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Racers beat the heat as well as the competition



Published: Sat, June 25, 2005 @ 12:00 a.m.



Fifty-two cars were entered in this year's derby.

YOUNGSTOWN -- Two "veteran" sisters won a battle with another pair of sisters and a first-time winner came through at the running of the Greater Youngstown Area Soap Box Derby on Saturday.

After winning their divisions in the sixth renewal of the Youngstown derby, sisters Brooke, 15, and McKenzie Shaffer, 11, of Mineral Ridge are going back to Akron next month for the national Soap Box Derby and 12-year-old Brandon Krall of Poland will make the trip for the first time.

The three survived a day of competition in broiling 90-degree heat to emerge from the field of 52 total entries.

The participants raced their homemade vehicles down a 700-foot stretch of Fifth Avenue, but few of the head-to-head matchups were closer than Brandon's victory by 0.005 second over Dan Borosky, 14, of Boardman in the Super Stock finals.

"I was shaking the whole time," Brandon said.

Champions are decided by total margin of victory in two heat races.

"I just tried to stay a little bit straighter than I did in the first race to make up the time," Brandon said.

The sixth-grader at Holy Family School was racing for the first time in a car that he had built, with the help of grandfather and "pit pal" Frank Capuzello of Poland.

"I had to go and cry," Capuzello said. "We're very proud."

Both said other friends and family helped in the winning effort.

"You can't win this alone," Capuzello said.

The winners of the other two divisions are proof of that, too. Brooke and McKenzie were come-from-behind winners against another pair of sisters.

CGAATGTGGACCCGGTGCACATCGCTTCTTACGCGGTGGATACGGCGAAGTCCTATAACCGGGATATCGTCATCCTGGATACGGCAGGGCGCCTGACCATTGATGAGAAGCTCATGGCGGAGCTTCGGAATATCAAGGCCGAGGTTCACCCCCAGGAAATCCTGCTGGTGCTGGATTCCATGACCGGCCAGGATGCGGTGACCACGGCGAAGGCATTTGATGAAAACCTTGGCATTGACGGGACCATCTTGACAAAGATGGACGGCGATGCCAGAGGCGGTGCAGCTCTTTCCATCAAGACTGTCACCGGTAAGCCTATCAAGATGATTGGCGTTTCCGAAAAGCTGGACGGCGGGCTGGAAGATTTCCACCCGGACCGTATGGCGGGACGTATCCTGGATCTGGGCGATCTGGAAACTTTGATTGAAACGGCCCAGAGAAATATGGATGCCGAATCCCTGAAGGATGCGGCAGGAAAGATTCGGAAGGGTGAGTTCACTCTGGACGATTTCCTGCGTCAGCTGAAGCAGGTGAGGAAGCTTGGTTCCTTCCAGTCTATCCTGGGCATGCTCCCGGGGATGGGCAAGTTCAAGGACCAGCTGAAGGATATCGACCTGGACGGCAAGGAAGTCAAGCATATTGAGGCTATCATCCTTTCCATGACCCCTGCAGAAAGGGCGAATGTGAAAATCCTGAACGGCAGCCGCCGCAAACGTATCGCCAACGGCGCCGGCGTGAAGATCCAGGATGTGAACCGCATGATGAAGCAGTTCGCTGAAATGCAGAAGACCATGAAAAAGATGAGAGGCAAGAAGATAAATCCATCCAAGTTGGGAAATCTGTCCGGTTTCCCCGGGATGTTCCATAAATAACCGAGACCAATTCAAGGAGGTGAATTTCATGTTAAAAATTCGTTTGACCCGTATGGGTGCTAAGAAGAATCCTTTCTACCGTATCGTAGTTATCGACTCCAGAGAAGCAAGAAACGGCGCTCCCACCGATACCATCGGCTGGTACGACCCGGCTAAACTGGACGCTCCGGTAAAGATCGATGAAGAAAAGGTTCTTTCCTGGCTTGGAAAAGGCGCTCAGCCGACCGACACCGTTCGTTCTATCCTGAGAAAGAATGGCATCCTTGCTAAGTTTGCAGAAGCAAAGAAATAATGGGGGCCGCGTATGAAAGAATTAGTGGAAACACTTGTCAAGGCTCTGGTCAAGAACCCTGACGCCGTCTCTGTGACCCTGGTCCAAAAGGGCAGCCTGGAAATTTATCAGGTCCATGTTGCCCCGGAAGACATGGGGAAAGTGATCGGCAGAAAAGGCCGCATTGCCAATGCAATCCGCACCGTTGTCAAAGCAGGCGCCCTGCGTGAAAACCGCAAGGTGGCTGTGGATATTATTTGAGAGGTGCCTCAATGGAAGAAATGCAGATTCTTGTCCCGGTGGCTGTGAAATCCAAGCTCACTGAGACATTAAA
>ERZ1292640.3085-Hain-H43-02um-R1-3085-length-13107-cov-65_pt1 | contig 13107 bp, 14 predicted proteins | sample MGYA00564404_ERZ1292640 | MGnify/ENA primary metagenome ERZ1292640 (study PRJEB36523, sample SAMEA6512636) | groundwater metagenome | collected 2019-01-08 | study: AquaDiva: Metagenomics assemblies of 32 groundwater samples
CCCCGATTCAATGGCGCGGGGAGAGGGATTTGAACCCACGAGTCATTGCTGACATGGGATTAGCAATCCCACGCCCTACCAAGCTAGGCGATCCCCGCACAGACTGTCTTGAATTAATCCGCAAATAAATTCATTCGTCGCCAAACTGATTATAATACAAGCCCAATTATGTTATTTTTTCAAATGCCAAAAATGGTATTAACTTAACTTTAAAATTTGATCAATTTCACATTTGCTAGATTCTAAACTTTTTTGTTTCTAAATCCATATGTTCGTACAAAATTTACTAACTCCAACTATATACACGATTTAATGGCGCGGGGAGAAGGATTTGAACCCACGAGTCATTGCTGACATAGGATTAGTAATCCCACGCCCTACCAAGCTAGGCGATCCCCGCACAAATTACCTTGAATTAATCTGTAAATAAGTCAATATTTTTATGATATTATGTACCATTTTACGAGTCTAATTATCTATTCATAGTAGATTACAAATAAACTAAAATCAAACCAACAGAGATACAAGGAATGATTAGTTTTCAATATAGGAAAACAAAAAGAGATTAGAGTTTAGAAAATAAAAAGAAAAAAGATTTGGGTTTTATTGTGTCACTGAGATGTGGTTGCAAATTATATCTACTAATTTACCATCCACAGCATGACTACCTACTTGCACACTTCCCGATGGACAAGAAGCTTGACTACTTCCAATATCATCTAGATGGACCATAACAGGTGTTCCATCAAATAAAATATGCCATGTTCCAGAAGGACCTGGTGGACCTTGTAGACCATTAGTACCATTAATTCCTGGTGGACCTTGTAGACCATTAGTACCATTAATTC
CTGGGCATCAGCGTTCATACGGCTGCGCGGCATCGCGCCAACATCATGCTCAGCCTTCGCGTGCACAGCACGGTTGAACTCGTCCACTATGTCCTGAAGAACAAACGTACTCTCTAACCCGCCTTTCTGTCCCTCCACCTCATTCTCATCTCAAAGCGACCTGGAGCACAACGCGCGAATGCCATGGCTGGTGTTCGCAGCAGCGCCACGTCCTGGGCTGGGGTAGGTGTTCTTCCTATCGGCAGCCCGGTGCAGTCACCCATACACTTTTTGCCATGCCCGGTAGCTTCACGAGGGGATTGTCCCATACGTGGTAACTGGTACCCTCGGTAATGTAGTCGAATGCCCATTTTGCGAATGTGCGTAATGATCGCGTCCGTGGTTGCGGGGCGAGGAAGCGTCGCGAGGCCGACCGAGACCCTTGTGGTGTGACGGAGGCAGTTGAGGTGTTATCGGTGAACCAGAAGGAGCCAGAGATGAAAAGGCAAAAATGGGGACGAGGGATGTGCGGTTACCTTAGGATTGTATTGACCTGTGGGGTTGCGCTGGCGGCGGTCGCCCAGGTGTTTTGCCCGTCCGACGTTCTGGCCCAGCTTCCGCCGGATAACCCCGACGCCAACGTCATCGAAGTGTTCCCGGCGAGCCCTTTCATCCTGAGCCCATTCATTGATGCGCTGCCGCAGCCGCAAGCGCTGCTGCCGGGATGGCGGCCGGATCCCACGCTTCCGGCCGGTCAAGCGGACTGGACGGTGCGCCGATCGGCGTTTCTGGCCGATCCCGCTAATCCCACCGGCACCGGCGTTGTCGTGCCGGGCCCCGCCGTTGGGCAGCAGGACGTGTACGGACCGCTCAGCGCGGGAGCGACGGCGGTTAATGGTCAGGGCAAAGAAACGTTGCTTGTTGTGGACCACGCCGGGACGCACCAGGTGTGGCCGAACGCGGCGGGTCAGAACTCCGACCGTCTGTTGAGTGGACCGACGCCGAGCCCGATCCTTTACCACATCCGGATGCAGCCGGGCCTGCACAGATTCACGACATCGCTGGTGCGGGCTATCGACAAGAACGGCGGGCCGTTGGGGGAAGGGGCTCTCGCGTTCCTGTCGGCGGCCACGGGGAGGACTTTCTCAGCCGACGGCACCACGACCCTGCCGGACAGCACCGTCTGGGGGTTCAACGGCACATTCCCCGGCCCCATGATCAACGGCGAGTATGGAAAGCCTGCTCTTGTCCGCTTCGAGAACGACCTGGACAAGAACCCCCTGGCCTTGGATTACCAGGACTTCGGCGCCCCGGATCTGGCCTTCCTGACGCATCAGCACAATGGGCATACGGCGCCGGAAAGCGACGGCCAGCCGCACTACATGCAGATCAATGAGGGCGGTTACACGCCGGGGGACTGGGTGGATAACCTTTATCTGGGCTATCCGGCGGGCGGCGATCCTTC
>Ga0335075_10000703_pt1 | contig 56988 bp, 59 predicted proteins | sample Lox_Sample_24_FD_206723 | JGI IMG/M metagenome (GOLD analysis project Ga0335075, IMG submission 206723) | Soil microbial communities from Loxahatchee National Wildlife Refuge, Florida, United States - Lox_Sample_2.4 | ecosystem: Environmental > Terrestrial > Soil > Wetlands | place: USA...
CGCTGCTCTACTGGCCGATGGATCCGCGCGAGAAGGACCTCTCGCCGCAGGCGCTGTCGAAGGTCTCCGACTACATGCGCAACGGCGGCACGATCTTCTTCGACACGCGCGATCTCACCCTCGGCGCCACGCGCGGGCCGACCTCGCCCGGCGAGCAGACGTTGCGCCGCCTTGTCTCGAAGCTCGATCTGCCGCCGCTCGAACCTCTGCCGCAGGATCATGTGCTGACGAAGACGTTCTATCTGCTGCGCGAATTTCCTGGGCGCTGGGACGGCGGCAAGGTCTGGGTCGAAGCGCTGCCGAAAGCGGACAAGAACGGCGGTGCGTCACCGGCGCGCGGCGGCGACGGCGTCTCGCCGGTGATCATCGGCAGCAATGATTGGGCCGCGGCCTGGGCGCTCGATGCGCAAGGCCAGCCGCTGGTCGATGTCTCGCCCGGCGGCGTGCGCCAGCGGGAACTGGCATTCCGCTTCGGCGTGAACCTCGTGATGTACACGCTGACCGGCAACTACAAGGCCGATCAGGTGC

Brooke defeated Nicole Romeo of Boardman in the finals of the Masters Division to earn her third trip to the national Soap Box Derby. McKenzie defeated Nicole's sister, Stephanie, to advance to the July 25 national finals for the second time.

"They're good with each other, especially the older one helping the younger one," said Jim Postlethwait, the girls' stepfather and also the director of the derby.

The two raced against each other in last years' final, in which Brooke bested McKenzie.

Brooke said she was nervous after falling behind in her first race.

"It's always like that when you're behind," she said. "But I just tried to do the same thing that I did in the first race."Stephanie said she was excited to be going back to Akron. She raced there for the first time as a rally champion last year.

The race was the sixth local derby since the event was renewed in 2000 after a 28-year hiatus.

"It was a pretty good turnout," Postlethwait said of the 52 participants. "But we'd like to see more. We would especially like for new people to get involved in the program."




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